Customer Interview

A Tale of Two RNA Library Prep Kits

A critical comparison between two popular TruSeq RNA Library Prep Kits reveals new information of interest to researchers conducting RNA sequencing studies.

A Tale of Two RNA Library Prep Kits

A Tale of Two RNA Library Preparation Kits


Raffaele Calogero is an Associate Professor in the Department of Molecular Biotechnology and Health Science at the University of Torino. He leads the Bioinformatics and Genomics Unit, a five-member research group focused on mining genomic and transcriptomic data to identify biomarkers and investigate the molecular basis of cancer and other multifactorial diseases. The group designs its own software apps and uses BaseSpace™ Sequence Hub to analyze RNA sequencing (RNA-Seq) data and to provide sequencing and expert bioinformatics support services to other research groups.

As a specialist in genomic and transcriptomic data analysis, Professor Calogero is interested in how RNA data are generated. Seeking new ways to streamline laboratory operations, he recently performed a comparison of the TruSeq RNA Access Library Prep Kit* and the TruSeq RNA Library Prep Kit. Sequencing was performed on the NextSeq™ 500 System, with data streaming to BaseSpace Sequence Hub for data analysis using open-source software.

iCommunity spoke with Professor Calogero about how the results of the study could inform preparation of RNA libraries for variant detection, fusion detection, and circular RNA analysis.

Raffaele Calogero is an Associate Professor in the Department of Molecular Biotechnology and Health Science at the University of Torino.

Q: What is the research focus of your group?

Raffaele Calogero (RC): Our research is focused on oncology and biomarker discovery. We also have a few projects focused on rare disease–related biomarker discovery for drug response and patient stratification. For example, we have a study in progress to identify the genes that are involved in resistance to the ALK inhibitor crizotinib. We are also involved in a leukemia biomarker characterization study looking at extracellular vesicular RNA.

The principal method we are using in all these studies is differential gene expression analysis. We also use isoform differential expression analysis, fusion detection, and circular RNA detection.

Q: What sequencing systems and data analysis software do you use for RNA-Seq studies?

RC: We use the NextSeq 500 System for RNA-Seq studies. The NextSeq 500 System is the ideal size for us. It gives us the flexibility to set up our experiments in a dynamic way. It is constantly in use throughout the week.

For data analysis, we use open-source software, mainly R1 and Python,2 and we design scripts for data analysis. Because we work mainly in oncology, we prepare DNA and RNA data according to best practices for the Broad Institute Genome Analysis Toolkit (GATK)3 and use its MuTect4 software for variant calling. We aggregate MuTect results using the Wellcome Centre’s Platypus5 variant caller.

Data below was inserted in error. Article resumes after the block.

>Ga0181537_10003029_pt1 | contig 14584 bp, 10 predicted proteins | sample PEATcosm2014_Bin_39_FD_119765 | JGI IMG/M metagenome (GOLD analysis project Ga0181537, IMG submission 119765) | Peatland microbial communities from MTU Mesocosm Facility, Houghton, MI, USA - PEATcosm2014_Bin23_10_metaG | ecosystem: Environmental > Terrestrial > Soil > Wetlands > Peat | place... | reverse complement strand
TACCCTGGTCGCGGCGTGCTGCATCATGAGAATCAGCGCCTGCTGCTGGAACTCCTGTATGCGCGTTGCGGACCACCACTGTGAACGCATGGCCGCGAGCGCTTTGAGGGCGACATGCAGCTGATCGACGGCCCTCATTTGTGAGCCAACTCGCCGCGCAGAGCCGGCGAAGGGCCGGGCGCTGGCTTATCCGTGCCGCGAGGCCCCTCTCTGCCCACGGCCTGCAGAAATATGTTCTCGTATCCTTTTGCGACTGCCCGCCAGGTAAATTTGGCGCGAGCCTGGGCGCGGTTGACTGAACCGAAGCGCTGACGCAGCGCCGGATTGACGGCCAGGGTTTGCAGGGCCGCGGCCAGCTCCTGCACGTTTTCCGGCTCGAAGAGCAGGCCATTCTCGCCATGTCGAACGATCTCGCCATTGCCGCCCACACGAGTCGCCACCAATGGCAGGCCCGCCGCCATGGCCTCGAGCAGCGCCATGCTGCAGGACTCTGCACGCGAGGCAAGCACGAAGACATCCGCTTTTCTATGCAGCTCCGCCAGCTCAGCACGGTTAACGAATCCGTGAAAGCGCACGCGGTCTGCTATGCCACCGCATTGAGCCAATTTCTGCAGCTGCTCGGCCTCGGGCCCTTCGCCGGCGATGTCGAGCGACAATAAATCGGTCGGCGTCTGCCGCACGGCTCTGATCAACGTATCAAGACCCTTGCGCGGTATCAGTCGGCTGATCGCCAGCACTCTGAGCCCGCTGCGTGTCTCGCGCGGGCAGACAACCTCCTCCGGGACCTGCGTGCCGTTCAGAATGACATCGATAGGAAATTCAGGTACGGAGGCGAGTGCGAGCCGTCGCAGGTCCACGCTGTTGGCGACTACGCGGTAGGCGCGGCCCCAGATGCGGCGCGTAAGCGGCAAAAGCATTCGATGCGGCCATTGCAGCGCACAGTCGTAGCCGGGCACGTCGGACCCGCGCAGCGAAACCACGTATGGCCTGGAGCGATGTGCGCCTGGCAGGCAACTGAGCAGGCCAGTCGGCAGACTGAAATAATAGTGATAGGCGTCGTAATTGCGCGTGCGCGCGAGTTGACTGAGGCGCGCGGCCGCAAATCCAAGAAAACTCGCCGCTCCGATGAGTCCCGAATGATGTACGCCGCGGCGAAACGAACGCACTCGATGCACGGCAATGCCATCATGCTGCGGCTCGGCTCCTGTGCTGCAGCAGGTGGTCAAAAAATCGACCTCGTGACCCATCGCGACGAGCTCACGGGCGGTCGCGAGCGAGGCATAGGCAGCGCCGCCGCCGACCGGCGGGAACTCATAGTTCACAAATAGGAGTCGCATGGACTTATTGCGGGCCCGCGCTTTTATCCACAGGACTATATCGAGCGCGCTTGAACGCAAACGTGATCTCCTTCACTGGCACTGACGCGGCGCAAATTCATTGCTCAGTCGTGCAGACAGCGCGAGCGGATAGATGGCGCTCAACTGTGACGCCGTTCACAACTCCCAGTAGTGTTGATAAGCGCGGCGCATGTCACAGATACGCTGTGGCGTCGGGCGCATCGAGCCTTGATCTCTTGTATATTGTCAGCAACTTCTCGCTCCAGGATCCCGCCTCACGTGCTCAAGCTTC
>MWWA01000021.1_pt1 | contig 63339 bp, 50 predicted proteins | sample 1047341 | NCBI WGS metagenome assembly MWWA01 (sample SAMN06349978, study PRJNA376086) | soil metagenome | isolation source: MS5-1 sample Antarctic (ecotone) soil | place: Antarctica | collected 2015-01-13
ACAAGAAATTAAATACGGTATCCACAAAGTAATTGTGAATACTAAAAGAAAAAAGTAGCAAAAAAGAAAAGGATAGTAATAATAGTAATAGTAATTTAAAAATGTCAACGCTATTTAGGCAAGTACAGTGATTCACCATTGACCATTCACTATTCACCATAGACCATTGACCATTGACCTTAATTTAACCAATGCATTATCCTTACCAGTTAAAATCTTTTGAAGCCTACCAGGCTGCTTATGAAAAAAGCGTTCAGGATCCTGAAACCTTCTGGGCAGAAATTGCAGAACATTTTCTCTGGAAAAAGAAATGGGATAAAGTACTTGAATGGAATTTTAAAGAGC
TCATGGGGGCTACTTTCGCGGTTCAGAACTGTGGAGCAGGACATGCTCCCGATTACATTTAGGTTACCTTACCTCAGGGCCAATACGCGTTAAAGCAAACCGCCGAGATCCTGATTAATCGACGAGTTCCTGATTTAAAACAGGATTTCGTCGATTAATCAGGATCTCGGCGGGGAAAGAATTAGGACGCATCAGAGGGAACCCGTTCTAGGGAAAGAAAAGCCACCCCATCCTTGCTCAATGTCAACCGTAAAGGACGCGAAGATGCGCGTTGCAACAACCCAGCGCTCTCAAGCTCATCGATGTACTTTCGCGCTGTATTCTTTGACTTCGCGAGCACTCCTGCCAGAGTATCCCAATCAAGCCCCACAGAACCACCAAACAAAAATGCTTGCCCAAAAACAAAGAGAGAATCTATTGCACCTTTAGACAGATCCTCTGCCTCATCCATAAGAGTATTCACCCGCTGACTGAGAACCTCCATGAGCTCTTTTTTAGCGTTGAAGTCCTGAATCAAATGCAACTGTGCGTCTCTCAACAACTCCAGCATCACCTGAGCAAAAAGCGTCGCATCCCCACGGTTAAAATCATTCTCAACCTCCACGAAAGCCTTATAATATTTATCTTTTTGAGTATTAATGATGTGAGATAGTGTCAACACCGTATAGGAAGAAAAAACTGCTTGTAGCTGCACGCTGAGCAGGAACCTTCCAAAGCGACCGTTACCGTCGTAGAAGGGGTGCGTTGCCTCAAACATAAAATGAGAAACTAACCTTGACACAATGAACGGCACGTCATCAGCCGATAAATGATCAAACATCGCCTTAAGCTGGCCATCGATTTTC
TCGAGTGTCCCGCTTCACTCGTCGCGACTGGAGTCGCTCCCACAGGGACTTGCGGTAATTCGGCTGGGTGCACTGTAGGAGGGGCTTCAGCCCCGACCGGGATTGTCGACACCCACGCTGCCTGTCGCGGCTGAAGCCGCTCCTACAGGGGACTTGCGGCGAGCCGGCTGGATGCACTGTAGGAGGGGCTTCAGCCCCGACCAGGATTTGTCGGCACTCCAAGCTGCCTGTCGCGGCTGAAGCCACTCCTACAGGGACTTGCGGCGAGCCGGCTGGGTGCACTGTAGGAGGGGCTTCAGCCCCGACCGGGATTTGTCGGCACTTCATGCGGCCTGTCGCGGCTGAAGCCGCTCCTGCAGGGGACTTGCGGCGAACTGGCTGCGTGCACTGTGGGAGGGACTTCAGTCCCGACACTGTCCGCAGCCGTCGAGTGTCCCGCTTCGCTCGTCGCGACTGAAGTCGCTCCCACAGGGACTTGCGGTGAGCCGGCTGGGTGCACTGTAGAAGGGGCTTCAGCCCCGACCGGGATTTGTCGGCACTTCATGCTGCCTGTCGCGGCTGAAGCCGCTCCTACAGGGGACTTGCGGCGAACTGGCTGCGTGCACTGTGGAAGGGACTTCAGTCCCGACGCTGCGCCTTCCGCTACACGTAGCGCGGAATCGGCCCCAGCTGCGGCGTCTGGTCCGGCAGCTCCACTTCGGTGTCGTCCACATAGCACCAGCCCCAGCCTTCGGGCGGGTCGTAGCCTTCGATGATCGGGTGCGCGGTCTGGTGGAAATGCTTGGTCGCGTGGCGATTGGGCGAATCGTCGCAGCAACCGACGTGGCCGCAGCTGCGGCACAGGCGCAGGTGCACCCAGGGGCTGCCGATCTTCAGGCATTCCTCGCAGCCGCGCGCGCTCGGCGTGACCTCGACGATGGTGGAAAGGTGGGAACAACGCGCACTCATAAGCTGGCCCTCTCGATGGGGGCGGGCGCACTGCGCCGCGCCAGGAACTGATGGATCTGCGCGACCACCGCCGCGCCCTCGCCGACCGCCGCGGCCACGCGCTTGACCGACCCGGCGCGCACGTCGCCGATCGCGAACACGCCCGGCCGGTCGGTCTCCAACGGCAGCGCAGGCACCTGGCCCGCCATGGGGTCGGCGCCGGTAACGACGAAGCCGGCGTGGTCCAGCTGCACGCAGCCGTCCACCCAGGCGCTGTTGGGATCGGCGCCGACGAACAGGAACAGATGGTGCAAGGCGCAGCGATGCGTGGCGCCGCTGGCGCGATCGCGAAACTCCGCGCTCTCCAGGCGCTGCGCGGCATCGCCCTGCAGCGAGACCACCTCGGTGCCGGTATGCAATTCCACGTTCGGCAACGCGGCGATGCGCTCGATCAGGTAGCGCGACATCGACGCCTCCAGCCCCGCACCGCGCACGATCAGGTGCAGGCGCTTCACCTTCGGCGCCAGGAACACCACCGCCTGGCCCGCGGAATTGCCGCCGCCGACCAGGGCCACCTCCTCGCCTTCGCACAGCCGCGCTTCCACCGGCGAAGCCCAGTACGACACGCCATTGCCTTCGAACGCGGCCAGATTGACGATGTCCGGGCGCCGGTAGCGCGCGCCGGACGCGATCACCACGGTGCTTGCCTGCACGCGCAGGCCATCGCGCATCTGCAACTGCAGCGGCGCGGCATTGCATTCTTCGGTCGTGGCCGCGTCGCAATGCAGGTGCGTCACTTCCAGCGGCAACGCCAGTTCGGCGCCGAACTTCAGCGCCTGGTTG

"RNA Access enables researchers to consolidate library preparation for variant calling, fusion detection, and circular RNA identification around a single method."

Q: What prompted you to conduct an RNA library prep protocol comparison study?

RC: We were looking for a way to improve laboratory efficiency by consolidating library preparation around a single method. The manner in which the TruSeq RNA Access Library Prep Kit targets coding RNA is analogous to exome sequencing. We thought that the RNA Access kit might work as well or better for variant calling than the TruSeq RNA Sample Prep Kit, which targets polyadenylated (polyA) RNA species. The scope of the comparison study expanded to also evaluate the suitability of RNA Access data for fusion detection, which is normally performed on polyA capture data, as well as circular RNA analysis, which usually requires total RNA library prep.

Q: How did you carry out the TruSeq RNA Access vs. TruSeq RNA Sample Prep data comparison study?

RC: Dr. Gary Schroth’s lab at Illumina provided us with breast adenocarcinoma (MCF7) cell line RNA sequence data produced using the TruSeq RNA Access Sample Prep Kit, the TruSeq RNA Sample Prep Kit, and total RNA preparation. We received excellent coverage data that allowed us to perform our comparison study efficiently. We carried out the data analysis using open-source software, including STAR6 mapping in two-step mode, according to GATK best practices. We did not use any in-house bioinformatics tools because we wanted researchers to be able to test our method.

Q: What were the results of the comparison study?

RC: We discovered that we can detect more variants with RNA Access than with the polyA TruSeq RNA Sample Prep data at low input read levels of 20−25 million reads per sample. At higher read levels, the difference in the number of variants detected in each of the data libraries diminishes until it reaches zero at around 100 million reads.

We also found that the amount of off-targeting is much lower in the RNA Access data than in the polyA data. In the polyA data, we saw many reads that localize to intergenic regions, but we did not see the same thing with the RNA Access data. That’s because the RNA Access method is designed using coding exon sequences, so it is more efficient than polyA in detecting variants at relatively low input reads.

"BaseSpace Apps make complex analysis easy for less-experienced bioinformaticians and enable them to trace the analysis steps that were executed."

Q: What should researchers keep in mind when considering which RNA library prep kit to use?

RC: RNA Access is going to be more efficient than polyA in detecting variants in a standard gene-level analysis format of 20−25 million reads per sample. However, polyA is clearly the better choice if researchers are looking for variants outside of the coding exon because those areas are not specifically covered by RNA Access.